2017’s Battle of the Sexes stars Emma Stone as tennis champion Billie Jean King who, after discovering that the World Lawn Tennis Association will be paying the men’s champion eight times more than the women’s winner, breaks off to form her own league alongside her fellow female players. Meanwhile, former tennis champion and gambling addict Bobby Riggs (Steve Carell) endeavours to step back into the spotlight by challenging the world’s female tennis champion to an exhibition match and, determined to prove that women’s tennis is no joke, Billie Jean accepts his challenge, all the while trying to hide her forbidden relationship with hairdresser Marilyn (Andrea Risebirough).
Despite featuring some very good performances as well as plenty of relevant themes alongside smile-inducing moments (more on that in a little while), the first two thirds of Battle of the Sexes are a little bit of a slog to get through, due to the film’s subdued energy level, its very leisurely pace and the fact that the stories of Billie Jean King and Bobby Riggs seem too separate from each other. As I say, the performances and important themes keep it afloat but the film takes its time in getting to its showstopper finale and for the longest time, it seems too slow for its own good, too subdued as the energy levels are just a bit too low (lower than the trailer would suggest, anyway), even in the tennis scenes, of which there are actually too few of in the feature.
Plus, it takes quite a bit of time for Bobby and Billie Jean to appear together so until then, we see a split narrative that looks at Billie Jean fighting for equality, trying to keep her personal life a secret, and Bobby dealing with family problems, a gambling addiction and trying hard to make himself relevant again; the dual storylines are interesting enough (though Billie Jean’s narrative strand is far superior) but they seem too separate, like two different films in one, and although both characters’ arcs converge in the end, the jumping back and forth between the two characters goes on for just a bit too long and at the end of the day, the film may have benefited from focusing more on Billie Jean or if the film was more energetic and urgent.
Battle of the Sexes does take an upwards turn though when Emma Stone and Steve Carell actually appear together on screen and its very satisfying to see them bounce zingers and insults off each other and seeing that they both actually like and respect each other, despite the situation that they’re in, is nice to witness. The film’s energy levels do increase during a certain montage, where Bobby plays to the cameras as he does all sorts of manic, chauvinistic stunts and this all culminates in an appropriately exciting and engaging final tennis match; maybe it’s not the most exciting showdown ever seen in a sports film but it’s a scene that you can’t take your eyes off and there’s enough tension and doubt as to just how it’s going to finish – a very satisfying payoff.
Of course, plenty of people will be perfectly aware of just who eventually wins but for me, having never previously heard of this important match, not knowing which player actually won, it was fun to watch the match play out for the very first time and I’m glad that I completely avoided spoilers going into the film!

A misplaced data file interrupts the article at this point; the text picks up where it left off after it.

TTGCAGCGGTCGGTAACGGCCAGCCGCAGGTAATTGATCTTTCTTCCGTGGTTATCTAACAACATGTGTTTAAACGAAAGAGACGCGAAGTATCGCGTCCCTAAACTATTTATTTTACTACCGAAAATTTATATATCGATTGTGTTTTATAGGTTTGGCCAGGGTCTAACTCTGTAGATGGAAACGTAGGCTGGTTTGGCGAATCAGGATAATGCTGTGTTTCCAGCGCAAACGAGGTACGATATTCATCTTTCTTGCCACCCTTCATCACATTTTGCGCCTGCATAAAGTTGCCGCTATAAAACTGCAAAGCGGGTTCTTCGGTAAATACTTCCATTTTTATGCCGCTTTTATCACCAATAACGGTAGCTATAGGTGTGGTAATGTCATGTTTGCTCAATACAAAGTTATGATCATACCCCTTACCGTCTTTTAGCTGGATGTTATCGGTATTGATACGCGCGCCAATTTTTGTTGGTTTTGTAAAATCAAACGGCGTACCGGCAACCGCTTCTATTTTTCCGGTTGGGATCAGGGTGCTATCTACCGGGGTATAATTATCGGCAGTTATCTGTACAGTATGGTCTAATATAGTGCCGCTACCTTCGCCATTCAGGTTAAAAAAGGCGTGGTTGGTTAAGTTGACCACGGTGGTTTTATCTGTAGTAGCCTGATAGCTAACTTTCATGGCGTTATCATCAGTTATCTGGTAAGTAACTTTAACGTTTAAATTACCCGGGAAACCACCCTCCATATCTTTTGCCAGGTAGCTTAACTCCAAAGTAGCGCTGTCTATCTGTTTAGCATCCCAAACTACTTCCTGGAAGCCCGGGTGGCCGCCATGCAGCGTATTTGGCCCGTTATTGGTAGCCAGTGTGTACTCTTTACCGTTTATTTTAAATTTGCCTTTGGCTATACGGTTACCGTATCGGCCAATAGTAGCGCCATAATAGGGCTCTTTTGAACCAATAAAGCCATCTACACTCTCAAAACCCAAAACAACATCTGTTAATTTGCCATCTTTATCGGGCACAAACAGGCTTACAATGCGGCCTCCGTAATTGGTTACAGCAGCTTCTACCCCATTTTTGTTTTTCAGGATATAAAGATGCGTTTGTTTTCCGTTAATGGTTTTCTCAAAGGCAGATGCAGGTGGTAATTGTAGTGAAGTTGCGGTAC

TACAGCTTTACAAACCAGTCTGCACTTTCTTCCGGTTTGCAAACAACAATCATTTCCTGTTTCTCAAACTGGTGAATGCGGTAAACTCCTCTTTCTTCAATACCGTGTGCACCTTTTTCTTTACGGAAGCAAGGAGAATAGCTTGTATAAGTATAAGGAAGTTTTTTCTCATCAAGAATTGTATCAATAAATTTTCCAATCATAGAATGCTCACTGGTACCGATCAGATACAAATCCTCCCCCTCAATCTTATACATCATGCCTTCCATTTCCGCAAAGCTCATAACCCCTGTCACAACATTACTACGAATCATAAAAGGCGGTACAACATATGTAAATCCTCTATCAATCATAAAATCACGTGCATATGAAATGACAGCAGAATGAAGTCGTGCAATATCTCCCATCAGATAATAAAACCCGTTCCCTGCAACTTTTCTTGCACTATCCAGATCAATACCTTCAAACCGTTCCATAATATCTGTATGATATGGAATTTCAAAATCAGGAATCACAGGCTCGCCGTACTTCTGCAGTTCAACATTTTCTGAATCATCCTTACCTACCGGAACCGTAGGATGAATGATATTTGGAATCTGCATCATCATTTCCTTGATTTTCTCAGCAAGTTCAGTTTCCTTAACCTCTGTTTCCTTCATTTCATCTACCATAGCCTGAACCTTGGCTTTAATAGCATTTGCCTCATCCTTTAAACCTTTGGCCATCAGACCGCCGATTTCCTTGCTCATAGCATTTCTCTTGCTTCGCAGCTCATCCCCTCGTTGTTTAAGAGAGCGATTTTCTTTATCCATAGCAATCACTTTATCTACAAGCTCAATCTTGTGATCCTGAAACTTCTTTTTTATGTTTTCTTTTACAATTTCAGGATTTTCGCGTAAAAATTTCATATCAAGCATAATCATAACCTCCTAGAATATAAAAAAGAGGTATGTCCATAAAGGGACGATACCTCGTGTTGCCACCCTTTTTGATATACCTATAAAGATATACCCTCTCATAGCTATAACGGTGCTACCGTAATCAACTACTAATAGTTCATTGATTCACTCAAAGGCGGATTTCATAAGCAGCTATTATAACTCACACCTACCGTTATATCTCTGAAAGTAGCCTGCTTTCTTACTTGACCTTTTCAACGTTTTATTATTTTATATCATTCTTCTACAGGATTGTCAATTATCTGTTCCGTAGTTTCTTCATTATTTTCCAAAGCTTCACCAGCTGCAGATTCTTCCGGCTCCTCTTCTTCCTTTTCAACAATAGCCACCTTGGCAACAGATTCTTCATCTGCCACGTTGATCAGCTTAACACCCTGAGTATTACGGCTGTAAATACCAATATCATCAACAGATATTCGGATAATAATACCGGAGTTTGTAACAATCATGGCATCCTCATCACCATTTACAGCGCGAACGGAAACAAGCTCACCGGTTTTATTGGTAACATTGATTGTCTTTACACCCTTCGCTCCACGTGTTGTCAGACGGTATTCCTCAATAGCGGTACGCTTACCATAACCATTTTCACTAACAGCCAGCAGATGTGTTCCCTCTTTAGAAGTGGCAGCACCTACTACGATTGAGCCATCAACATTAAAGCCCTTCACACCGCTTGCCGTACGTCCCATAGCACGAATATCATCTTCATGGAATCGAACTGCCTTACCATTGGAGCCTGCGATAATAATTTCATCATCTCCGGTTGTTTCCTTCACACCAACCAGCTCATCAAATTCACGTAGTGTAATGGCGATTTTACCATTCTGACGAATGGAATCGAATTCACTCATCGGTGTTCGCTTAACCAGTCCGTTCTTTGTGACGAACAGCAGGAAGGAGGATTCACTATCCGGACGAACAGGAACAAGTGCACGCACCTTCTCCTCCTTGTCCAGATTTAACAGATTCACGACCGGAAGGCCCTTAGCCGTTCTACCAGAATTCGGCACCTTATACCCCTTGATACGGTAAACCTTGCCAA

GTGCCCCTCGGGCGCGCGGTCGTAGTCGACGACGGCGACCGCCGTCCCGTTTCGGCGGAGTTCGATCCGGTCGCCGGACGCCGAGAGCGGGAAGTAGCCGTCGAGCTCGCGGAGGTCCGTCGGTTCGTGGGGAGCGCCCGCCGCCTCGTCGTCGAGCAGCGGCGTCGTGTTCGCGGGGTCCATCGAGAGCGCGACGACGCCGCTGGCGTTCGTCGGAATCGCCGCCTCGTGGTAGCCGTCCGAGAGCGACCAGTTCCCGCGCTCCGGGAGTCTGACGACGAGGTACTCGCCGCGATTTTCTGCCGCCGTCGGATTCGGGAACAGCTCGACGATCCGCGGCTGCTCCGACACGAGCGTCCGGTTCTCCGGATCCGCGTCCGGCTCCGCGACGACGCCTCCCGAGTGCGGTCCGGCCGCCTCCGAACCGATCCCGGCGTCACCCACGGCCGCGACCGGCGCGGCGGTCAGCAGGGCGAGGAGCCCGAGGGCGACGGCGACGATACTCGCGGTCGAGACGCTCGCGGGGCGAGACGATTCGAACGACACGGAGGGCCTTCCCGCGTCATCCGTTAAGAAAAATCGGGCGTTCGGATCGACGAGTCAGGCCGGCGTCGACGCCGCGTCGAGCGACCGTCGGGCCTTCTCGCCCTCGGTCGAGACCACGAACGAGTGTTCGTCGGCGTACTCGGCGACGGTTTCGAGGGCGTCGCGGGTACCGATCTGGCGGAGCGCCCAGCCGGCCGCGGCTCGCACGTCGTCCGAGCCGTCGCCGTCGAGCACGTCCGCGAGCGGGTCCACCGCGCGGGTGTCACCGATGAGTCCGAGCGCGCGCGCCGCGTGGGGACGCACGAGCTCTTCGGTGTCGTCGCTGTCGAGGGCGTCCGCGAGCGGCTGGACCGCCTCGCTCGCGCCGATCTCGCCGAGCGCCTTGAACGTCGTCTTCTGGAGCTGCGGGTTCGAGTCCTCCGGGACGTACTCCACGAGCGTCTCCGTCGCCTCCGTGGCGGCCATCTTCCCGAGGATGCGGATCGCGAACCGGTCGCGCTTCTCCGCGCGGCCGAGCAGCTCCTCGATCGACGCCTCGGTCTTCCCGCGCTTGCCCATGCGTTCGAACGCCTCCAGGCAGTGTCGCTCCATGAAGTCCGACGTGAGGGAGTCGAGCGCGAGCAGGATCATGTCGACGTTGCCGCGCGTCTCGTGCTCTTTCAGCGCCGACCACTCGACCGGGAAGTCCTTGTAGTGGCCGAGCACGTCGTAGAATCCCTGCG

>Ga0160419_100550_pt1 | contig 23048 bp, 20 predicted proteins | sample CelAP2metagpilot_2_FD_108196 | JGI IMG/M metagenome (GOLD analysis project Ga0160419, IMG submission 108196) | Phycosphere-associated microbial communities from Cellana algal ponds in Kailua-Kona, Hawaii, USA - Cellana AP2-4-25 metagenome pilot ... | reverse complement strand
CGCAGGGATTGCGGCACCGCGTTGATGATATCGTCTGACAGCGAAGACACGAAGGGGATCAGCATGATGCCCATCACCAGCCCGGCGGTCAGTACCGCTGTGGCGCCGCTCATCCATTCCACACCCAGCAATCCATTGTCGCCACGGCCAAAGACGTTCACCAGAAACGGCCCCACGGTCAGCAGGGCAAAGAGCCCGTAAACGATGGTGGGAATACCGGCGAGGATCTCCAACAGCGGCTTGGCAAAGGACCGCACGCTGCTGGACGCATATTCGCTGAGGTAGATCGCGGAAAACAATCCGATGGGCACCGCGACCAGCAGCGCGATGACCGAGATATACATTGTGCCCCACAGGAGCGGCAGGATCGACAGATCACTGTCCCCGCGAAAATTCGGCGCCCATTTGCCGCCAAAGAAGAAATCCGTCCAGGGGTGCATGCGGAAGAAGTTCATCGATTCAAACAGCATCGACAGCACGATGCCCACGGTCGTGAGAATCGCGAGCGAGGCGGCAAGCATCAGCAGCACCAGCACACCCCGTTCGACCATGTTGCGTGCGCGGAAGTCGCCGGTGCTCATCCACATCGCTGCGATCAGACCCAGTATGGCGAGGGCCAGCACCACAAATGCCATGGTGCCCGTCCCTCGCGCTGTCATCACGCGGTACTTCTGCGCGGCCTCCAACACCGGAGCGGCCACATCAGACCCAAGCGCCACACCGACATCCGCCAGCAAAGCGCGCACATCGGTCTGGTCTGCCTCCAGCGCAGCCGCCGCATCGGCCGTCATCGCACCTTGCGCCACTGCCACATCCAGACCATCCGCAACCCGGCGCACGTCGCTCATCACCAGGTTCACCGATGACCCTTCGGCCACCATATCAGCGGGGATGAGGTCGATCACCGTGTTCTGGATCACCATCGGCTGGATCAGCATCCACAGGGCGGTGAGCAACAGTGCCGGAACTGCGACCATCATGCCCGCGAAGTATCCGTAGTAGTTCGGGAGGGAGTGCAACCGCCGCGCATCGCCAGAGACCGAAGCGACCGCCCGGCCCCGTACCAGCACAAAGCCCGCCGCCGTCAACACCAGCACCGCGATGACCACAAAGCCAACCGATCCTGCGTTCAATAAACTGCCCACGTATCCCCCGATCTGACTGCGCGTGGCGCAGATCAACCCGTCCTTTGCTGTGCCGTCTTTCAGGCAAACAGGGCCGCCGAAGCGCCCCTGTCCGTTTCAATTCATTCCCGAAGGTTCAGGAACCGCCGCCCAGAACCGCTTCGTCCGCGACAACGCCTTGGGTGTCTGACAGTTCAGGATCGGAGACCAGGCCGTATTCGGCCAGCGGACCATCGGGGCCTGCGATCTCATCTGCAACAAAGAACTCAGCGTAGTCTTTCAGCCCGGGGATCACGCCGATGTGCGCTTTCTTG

The film’s story is especially relevant and important in this day and age, given the existing gender pay inequality apparent in plenty of places, and the film works well in presenting its message: that paying men more than women is ridiculous and nonsensical – the film is never overly preachy and it never becomes an “issues film”. And in addition to the more serious side of the film, there is plenty of feel good comedy and many moments, mainly in the scenes featuring the small group of female tennis players, easily provide the audience with a smile or two since the banter and a few of the quips are infused with warm, gentle comedy.
Battle of the Sexes has a great cast and a few performances stand out; it may not be Emma Stone’s greatest performance ever but as Billie Jean King, she’s very likeable and she admirably throws herself into the role, continually getting us to support her as she confidently stands up to the patriarchy and fights the good fight and alongside her, Steve Carell is just right in the dramatic moments, not going overboard with the outrageous parts of the comedy, though I admittedly wanted to see him go just a little bit further in that regard. As for the supporting cast, Andrea Riseborough is a great fit as Marilyn, Billie Jean’s hairdresser friend who is forced to hide how she feels about Billie Jean; Riseborough and Stone have some wonderful, sensual chemistry that is very genuine and which gives her plot thread its impact. Also, Sarah Silverman steals plenty of scenes as group manager Gladys Heldman, a confident and likeable maternal figure, Alan Cumming is a warmly supportive kindred spirit as Billie Jean’s designer, and Bill Pullman is a hissable antagonist as the arrogant, condescending and sexist tennis promoter Jack Kramer who Billie Jean clashes with.
Plus, Natalie Morales in in this – it took me soooo long to figure out just where I knew her from, driving myself crazy before I remembered that she was Lucy in Parks and Recreation!